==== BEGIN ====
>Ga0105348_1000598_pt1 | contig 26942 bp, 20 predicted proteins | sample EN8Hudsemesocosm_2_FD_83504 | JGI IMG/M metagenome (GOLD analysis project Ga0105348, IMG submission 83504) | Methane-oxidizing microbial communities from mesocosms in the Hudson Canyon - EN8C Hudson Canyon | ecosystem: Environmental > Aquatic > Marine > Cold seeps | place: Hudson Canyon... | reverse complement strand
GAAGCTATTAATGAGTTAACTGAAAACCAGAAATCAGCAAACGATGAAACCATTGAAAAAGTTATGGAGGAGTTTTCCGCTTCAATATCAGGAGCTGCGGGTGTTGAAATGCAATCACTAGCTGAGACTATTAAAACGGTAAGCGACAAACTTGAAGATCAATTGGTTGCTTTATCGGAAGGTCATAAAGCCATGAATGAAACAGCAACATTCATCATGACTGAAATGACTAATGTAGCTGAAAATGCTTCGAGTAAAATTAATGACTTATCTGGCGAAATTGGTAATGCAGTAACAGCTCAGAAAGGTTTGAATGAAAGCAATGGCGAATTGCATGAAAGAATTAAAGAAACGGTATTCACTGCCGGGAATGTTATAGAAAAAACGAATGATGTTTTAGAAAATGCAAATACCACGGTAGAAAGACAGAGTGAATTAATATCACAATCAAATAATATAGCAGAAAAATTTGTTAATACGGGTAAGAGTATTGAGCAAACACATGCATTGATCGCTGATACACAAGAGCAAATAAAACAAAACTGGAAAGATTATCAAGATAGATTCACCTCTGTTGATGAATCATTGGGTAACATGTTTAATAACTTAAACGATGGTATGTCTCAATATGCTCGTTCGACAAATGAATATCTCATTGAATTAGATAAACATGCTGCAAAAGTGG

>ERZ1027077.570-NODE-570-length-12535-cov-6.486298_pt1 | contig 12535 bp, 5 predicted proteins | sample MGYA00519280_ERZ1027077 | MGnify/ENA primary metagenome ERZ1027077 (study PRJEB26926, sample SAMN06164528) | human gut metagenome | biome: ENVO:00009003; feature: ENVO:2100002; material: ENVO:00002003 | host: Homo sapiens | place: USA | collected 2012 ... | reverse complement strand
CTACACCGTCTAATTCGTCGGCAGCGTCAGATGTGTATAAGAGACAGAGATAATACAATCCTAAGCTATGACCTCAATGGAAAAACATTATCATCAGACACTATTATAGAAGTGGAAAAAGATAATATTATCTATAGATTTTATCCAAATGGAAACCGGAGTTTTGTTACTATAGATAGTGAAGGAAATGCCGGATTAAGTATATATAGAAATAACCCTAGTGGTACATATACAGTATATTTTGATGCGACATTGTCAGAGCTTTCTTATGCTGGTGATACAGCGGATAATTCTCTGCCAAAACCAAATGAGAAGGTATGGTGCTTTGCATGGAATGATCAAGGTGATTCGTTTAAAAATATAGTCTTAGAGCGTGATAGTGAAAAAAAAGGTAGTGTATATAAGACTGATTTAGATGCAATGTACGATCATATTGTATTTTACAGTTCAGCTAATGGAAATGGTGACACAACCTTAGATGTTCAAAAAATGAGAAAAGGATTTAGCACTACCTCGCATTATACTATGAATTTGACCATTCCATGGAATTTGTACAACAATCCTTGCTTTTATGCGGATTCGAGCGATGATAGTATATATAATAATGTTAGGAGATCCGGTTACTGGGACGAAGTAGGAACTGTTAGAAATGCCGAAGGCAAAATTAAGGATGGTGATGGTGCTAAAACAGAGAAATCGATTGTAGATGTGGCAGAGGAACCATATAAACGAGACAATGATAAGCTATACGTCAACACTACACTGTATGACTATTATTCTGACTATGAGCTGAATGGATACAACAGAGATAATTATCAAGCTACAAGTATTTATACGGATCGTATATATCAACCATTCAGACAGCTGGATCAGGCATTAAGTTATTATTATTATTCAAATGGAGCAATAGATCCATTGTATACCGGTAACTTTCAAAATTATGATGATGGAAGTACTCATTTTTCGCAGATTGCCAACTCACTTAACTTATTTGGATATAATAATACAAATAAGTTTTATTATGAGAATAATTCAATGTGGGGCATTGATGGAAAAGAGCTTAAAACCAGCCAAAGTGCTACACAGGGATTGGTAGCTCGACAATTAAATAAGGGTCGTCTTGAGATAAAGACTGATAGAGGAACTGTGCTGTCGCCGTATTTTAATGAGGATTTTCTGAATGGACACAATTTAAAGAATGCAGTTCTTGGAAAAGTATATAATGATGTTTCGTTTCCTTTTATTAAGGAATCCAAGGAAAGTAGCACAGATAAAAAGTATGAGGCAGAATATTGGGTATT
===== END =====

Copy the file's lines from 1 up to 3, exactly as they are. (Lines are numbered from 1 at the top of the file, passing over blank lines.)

>Ga0105348_1000598_pt1 | contig 26942 bp, 20 predicted proteins | sample EN8Hudsemesocosm_2_FD_83504 | JGI IMG/M metagenome (GOLD analysis project Ga0105348, IMG submission 83504) | Methane-oxidizing microbial communities from mesocosms in the Hudson Canyon - EN8C Hudson Canyon | ecosystem: Environmental > Aquatic > Marine > Cold seeps | place: Hudson Canyon... | reverse complement strand
GAAGCTATTAATGAGTTAACTGAAAACCAGAAATCAGCAAACGATGAAACCATTGAAAAAGTTATGGAGGAGTTTTCCGCTTCAATATCAGGAGCTGCGGGTGTTGAAATGCAATCACTAGCTGAGACTATTAAAACGGTAAGCGACAAACTTGAAGATCAATTGGTTGCTTTATCGGAAGGTCATAAAGCCATGAATGAAACAGCAACATTCATCATGACTGAAATGACTAATGTAGCTGAAAATGCTTCGAGTAAAATTAATGACTTATCTGGCGAAATTGGTAATGCAGTAACAGCTCAGAAAGGTTTGAATGAAAGCAATGGCGAATTGCATGAAAGAATTAAAGAAACGGTATTCACTGCCGGGAATGTTATAGAAAAAACGAATGATGTTTTAGAAAATGCAAATACCACGGTAGAAAGACAGAGTGAATTAATATCACAATCAAATAATATAGCAGAAAAATTTGTTAATACGGGTAAGAGTATTGAGCAAACACATGCATTGATCGCTGATACACAAGAGCAAATAAAACAAAACTGGAAAGATTATCAAGATAGATTCACCTCTGTTGATGAATCATTGGGTAACATGTTTAATAACTTAAACGATGGTATGTCTCAATATGCTCGTTCGACAAATGAATATCTCATTGAATTAGATAAACATGCTGCAAAAGTGG

>ERZ1027077.570-NODE-570-length-12535-cov-6.486298_pt1 | contig 12535 bp, 5 predicted proteins | sample MGYA00519280_ERZ1027077 | MGnify/ENA primary metagenome ERZ1027077 (study PRJEB26926, sample SAMN06164528) | human gut metagenome | biome: ENVO:00009003; feature: ENVO:2100002; material: ENVO:00002003 | host: Homo sapiens | place: USA | collected 2012 ... | reverse complement strand